This is a rather frivolous post but it is that time of year. I have modified a couple of well-known carols to bring some Christmas cheer to those of you on anticoagulants.
The pregnant women’s Christmas lament
A Christmas carol to all those pregnant women having to inject themselves with low-molecular-weight heparin during the Christmas period.
To the tune of O little town of Bethlehem
O little vial of heparin
How much you make me cry
When jabbed into my tender flesh
I wish that I could die
But in my deep veins hiding
Within my leg so sore
The heparin does enter in
And make my clot no more
Stop the clots, keep moving.
At Christmas it is tempting to sit around and do nothing much, but keeping active is important to prevent blood clots. This carol reminds us of the problems that can arise from sitting all night on a cold hillside.
To the tune of While shepherds watched
While shepherds got their clots by night,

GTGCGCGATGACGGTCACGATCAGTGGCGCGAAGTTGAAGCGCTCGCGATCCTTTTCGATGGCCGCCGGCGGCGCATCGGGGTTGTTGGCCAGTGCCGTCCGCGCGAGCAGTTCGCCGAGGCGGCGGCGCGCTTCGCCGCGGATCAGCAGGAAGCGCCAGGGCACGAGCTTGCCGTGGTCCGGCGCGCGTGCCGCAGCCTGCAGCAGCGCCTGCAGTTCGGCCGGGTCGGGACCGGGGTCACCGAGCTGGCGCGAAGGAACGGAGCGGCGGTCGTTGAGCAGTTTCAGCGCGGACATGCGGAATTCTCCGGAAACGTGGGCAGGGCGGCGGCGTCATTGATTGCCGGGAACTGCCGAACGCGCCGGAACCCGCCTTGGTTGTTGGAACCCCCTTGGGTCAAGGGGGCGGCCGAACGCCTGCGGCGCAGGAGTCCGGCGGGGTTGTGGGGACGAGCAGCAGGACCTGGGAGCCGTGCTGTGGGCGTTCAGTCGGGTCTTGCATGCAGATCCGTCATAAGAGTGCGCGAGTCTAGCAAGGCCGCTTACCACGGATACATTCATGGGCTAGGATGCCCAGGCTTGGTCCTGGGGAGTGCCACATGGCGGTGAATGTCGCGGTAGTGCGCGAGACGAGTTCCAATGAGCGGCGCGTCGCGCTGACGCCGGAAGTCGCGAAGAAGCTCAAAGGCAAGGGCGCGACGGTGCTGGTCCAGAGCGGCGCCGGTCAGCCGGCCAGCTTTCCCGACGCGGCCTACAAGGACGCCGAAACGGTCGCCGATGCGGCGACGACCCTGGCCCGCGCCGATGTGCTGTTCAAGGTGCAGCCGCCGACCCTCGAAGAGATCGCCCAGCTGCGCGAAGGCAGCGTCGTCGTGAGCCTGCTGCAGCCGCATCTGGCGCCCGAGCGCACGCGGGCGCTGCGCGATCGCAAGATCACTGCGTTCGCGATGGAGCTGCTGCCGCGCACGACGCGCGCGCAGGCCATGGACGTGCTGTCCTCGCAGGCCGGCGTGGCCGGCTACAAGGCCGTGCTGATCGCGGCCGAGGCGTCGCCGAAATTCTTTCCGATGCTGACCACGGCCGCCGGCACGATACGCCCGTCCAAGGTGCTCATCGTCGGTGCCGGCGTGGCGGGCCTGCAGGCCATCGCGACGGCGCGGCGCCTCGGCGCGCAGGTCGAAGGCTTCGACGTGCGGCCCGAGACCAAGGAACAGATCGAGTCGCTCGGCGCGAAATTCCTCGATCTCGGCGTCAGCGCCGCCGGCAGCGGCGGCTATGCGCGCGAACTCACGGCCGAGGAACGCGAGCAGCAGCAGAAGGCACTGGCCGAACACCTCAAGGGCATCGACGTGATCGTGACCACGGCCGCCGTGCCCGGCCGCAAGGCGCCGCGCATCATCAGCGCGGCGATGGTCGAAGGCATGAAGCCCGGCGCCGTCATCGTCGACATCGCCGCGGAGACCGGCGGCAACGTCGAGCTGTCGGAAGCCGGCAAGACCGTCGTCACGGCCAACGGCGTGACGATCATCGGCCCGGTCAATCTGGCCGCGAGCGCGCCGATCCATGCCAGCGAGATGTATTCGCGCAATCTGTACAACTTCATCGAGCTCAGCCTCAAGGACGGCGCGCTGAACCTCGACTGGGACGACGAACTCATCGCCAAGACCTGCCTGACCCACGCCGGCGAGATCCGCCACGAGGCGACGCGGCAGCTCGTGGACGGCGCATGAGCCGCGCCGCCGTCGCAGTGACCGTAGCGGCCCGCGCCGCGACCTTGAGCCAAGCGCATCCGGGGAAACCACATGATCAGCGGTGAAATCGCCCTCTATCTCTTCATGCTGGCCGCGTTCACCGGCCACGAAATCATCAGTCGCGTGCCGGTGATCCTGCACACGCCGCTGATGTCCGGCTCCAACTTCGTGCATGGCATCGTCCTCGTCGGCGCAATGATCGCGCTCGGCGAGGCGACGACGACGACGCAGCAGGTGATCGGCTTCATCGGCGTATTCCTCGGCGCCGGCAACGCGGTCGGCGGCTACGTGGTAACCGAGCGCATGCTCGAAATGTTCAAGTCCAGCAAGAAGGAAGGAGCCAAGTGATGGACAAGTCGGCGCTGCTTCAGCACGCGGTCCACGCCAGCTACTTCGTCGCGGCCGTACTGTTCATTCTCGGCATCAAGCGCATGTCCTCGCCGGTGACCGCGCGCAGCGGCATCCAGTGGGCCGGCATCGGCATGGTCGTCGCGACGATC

all seated on the ground.
The symptoms cried out, DVT,
confirmed on ultrasound.
Fear not, said Doc, for mighty dread
Had ceased their troubled minds,
There must be treatment to deploy,
I’ll see what I can find.
An oral agent would be best,
I think I have a plan,
Pradaxa would dissolve the clot,
or a drug that ends with ..ban*.
O glory be, the shepherds cried,
why did these clots arise?
Too much sitting on the ground,
Get up and exercise.
To stop the clots from coming back
jump up and have a ball.
Move your legs and hydrate well.
Merry Christmas one and all.
- No sponsorship was received from the manufacturers of dabigatran (Pradaxa), rivaroxaban or apixaban for the development of this composition (not surprising really).
Merry Christmas and a
Happy New Year from